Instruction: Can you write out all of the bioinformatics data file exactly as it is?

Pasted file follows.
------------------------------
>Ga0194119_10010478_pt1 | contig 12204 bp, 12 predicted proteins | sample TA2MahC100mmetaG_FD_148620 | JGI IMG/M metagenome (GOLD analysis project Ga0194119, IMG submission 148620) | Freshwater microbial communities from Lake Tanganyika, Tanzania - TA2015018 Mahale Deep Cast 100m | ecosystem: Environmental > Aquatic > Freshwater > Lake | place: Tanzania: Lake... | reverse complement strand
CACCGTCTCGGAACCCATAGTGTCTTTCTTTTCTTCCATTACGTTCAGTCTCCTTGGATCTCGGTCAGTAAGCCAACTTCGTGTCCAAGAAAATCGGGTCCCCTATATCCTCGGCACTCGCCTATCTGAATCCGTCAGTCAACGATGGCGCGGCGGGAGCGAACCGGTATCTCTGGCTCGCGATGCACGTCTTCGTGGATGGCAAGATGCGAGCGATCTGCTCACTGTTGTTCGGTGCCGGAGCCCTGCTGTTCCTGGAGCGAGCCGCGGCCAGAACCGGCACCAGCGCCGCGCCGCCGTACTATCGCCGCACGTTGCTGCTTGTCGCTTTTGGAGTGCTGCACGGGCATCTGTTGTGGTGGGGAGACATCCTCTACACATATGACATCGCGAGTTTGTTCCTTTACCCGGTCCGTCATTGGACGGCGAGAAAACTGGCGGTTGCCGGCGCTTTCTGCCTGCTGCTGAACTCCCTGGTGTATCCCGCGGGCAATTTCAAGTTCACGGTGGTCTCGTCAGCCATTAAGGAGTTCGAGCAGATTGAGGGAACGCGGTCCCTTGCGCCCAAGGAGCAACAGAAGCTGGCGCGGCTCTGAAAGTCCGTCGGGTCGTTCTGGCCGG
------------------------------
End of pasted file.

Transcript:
>Ga0194119_10010478_pt1 | contig 12204 bp, 12 predicted proteins | sample TA2MahC100mmetaG_FD_148620 | JGI IMG/M metagenome (GOLD analysis project Ga0194119, IMG submission 148620) | Freshwater microbial communities from Lake Tanganyika, Tanzania - TA2015018 Mahale Deep Cast 100m | ecosystem: Environmental > Aquatic > Freshwater > Lake | place: Tanzania: Lake... | reverse complement strand
CACCGTCTCGGAACCCATAGTGTCTTTCTTTTCTTCCATTACGTTCAGTCTCCTTGGATCTCGGTCAGTAAGCCAACTTCGTGTCCAAGAAAATCGGGTCCCCTATATCCTCGGCACTCGCCTATCTGAATCCGTCAGTCAACGATGGCGCGGCGGGAGCGAACCGGTATCTCTGGCTCGCGATGCACGTCTTCGTGGATGGCAAGATGCGAGCGATCTGCTCACTGTTGTTCGGTGCCGGAGCCCTGCTGTTCCTGGAGCGAGCCGCGGCCAGAACCGGCACCAGCGCCGCGCCGCCGTACTATCGCCGCACGTTGCTGCTTGTCGCTTTTGGAGTGCTGCACGGGCATCTGTTGTGGTGGGGAGACATCCTCTACACATATGACATCGCGAGTTTGTTCCTTTACCCGGTCCGTCATTGGACGGCGAGAAAACTGGCGGTTGCCGGCGCTTTCTGCCTGCTGCTGAACTCCCTGGTGTATCCCGCGGGCAATTTCAAGTTCACGGTGGTCTCGTCAGCCATTAAGGAGTTCGAGCAGATTGAGGGAACGCGGTCCCTTGCGCCCAAGGAGCAACAGAAGCTGGCGCGGCTCTGAAAGTCCGTCGGGTCGTTCTGGCCGG